My blog this month is two in-house lectures I have given to my office over the past few weeks. Originally, I intended to cover the period from Queen Victoria to World War II in one lecture. But unsurprisingly this proved impossible and so the first is Victorian and Edwardian Architecture and the second is English architecture between the Wars.

Lecture 1: An Introduction to Victorian and Edwardian Architecture

The Victorian age inherited the battle of styles which defined the end of the Georgian era, a battle which was not convincingly won by either side. Gothic, Classical and even Mughal style architecture were all available to patrons and architects. To the serious-minded Victorian this was all too whimsical and they searched for a style which would be appropriate for their times so that the others could be dismissed. The chosen style was Gothic, and theorists were not shy of giving this stylistic preference a moral dimension. Pugin was the first to do this in his book ‘Contrasts’ where he compares the morally bankrupt world of classical Georgian England with a romantic view of medieval England which he saw as a golden age both socially and architecturally. John Ruskin followed these ideas returning from Venice with seductive sketches of Gothic and Byzantine details which he contrasted with the repetitive and mechanical nature of Georgian speculative housing. Gothic began to be seen as ‘true’, morally upright and Christian, while Classicism was seen as false, immoral and pagan. William Morris took these same ideas and reproduced them in wallpaper, stained glass and furniture. Because of this many of the greatest and most ambitious buildings of the Victorian age, including The Houses of Parliament, Tower Bridge and the Natural History Museum were all designed in the gothic style.

Despite this ideological push for Gothic, Classicism persisted throughout the Victorian age on a scale never dreamed of by the Georgians and rivalling the great works of Ancient Rome. The Albert Hall, Leeds Town Hall and St George’s Hall, Liverpool are all evidence of this trend.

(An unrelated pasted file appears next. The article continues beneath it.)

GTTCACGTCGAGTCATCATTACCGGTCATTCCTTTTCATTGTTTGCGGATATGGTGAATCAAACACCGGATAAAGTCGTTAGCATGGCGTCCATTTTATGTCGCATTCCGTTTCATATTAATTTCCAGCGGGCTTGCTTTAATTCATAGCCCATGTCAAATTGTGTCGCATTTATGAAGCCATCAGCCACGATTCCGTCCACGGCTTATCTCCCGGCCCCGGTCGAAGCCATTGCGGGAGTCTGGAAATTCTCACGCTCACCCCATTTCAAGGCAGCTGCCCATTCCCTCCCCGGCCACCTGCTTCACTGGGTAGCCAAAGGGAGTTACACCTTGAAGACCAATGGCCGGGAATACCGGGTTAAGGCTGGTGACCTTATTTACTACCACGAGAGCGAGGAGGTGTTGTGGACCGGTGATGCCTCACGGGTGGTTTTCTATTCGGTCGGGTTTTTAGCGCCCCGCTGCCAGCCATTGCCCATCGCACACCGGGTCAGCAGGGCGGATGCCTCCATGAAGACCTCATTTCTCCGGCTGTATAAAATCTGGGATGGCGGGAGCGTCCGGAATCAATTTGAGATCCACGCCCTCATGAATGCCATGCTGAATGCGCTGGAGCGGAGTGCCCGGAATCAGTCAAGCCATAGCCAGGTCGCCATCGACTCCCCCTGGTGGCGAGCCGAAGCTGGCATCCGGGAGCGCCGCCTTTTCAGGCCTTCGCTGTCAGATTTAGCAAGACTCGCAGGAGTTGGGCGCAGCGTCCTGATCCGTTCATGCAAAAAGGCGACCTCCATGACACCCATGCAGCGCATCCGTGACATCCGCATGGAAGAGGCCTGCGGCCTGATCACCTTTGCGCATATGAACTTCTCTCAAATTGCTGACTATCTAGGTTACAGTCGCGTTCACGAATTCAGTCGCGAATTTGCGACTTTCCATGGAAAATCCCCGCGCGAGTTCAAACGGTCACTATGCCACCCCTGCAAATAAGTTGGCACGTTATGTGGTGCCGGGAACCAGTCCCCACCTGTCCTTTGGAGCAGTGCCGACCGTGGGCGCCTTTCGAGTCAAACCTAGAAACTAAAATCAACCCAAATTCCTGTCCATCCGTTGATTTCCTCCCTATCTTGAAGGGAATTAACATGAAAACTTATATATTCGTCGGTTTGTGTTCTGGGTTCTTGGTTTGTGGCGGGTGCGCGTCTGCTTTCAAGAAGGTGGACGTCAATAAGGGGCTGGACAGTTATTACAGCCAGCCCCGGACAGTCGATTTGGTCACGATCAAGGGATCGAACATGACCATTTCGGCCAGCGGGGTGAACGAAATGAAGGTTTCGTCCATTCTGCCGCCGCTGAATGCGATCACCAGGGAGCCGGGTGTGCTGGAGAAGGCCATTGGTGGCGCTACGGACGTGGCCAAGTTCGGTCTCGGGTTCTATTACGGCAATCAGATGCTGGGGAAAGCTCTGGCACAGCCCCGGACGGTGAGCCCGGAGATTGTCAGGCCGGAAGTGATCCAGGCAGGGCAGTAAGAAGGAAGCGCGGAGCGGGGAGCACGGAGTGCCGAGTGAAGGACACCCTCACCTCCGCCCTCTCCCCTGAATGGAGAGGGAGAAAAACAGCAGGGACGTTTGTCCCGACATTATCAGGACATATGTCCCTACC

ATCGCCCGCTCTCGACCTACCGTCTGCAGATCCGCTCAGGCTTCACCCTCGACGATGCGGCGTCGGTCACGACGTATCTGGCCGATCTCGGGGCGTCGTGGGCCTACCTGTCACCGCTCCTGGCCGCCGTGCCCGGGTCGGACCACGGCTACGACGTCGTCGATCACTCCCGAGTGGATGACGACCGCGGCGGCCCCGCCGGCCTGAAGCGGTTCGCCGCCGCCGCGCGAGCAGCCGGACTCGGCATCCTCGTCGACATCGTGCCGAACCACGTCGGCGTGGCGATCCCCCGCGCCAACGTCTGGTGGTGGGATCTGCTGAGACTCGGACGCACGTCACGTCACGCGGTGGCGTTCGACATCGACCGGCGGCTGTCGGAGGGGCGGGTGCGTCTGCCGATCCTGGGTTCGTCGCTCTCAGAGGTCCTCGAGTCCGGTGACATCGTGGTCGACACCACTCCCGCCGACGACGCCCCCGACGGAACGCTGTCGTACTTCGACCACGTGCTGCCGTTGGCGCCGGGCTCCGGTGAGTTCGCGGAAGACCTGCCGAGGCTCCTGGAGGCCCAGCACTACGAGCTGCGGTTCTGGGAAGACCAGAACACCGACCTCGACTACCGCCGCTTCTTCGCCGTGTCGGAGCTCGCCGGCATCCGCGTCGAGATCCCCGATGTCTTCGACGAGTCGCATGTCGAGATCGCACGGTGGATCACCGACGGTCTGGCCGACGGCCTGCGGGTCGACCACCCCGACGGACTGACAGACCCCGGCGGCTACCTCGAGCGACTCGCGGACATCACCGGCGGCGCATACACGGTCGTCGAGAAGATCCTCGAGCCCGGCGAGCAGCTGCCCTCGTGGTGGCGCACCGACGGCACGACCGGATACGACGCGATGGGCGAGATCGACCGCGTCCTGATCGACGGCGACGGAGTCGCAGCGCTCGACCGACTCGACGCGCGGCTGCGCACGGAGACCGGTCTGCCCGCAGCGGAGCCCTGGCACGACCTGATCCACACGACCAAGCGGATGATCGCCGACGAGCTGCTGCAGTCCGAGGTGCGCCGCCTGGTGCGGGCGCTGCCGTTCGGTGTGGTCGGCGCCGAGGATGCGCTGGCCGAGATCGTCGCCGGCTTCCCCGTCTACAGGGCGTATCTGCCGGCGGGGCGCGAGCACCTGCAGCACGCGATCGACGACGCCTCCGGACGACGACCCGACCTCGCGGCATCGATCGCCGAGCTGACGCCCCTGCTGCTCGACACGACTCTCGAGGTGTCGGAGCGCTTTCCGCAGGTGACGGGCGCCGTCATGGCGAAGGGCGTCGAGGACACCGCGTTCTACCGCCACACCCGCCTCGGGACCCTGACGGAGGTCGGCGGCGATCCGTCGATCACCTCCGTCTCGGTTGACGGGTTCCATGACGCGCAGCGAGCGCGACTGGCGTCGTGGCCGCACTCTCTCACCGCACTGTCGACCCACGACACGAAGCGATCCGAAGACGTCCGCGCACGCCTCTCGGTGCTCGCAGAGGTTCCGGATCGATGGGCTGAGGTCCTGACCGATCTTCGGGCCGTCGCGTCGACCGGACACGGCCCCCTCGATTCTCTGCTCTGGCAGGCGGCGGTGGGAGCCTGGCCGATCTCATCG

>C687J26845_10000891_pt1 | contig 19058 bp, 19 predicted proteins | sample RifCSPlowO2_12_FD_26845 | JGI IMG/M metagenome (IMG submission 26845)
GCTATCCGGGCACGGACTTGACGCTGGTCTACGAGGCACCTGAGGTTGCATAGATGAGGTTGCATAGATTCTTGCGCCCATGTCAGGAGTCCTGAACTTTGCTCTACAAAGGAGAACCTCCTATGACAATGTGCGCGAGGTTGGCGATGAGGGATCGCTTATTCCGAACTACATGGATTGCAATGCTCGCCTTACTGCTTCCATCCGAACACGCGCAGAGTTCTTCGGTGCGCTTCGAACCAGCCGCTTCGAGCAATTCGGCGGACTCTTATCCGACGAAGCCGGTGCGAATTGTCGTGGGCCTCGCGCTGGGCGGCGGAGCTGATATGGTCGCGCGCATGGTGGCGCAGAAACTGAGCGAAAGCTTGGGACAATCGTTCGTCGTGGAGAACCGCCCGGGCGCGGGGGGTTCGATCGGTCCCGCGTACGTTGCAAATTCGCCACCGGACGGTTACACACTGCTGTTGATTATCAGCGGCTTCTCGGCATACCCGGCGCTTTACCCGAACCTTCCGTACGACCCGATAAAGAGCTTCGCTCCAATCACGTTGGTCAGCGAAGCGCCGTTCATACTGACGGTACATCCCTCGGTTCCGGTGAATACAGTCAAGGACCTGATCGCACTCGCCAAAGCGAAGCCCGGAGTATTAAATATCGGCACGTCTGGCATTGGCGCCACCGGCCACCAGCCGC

This classical undercurrent grew into the dominant and triumphant style of Edwardian Baroque during the early years of the 20th century. The confidence of classicism suited the times and as John Singer Sargent represented the glamour of the age in virtuoso brush strokes, Lutyens, Belcher and Bloomfield captured the times in brick, marble and stone.

Lecture 2 An Introduction to British Architecture between the Wars

It is hard to imagine the decimation caused by the First World War. Understandably, a growing number of people started to feel that there was something terribly wrong with a civilisation which caused young boys from neighbouring countries to commit murder for a purpose that no one really knew or understood. Politics, religion and art were now seen as culpable. A full-scale rejection of traditional values ensued, first by the Avant Garde and then slowly but surely by the population at large.

In art this started with the Italian Futurist Marinetti. His desire was to wipe away all forms of tradition and live in a brave new modern world of machines and speed.

‘Destroy the Museums. Crack syntax. Sabotage the adjective. Leave nothing but the verb.’

These ideas were taken up by Marcel Duchamp who in 1926 called a urinal a work of art, signing it R.Mutt, the French equivalent of Joe Bloggs. By titling it ‘fountain’ and placing this crude object in a refined art gallery in a position one would expect a Canova or Bernini he was deliberately mocking the great works of the past and in so doing attempting to free society from their hold. Le Corbusier and Gropius took these ideas into architecture

With these revolutionary views also came a disdain for ornament. The architect Adolf Loos published an essay titled ‘Ornament and Crime’ where he suggests that the amount of ornament a society uses is inversely proportion to its level of civilisation. Primitive tribes ornament everything, their canoes, oars and themselves with tattoos. As we progress, he argues, our need for ornament diminishes.

Despite all these ideas being in the air in mainland Europe, they made little impact on English architecture. Things continued as they were, although in a more chaste manner.

After the Second World War modernism came to dominate almost all British architecture. In Warsaw the damage caused by bombing was replaced by a faithful copy of what was there before but in London a different approach was used. Instead of replacing like for like, overtly modernist buildings were built and the taste for modernism was so strong that tower blocks were built out of choice instead of traditional terraces. The architectural establishment and successive political leaders saw modernism as the solution to the problems of the day. With the exception of a few cases like Clough Williams Ellis’s Port Meriam and Steven Dykes Bower’s Baldacchino at St Paul’s, Classical architecture was all but wiped out and would not return for several decades.

Francis Terry

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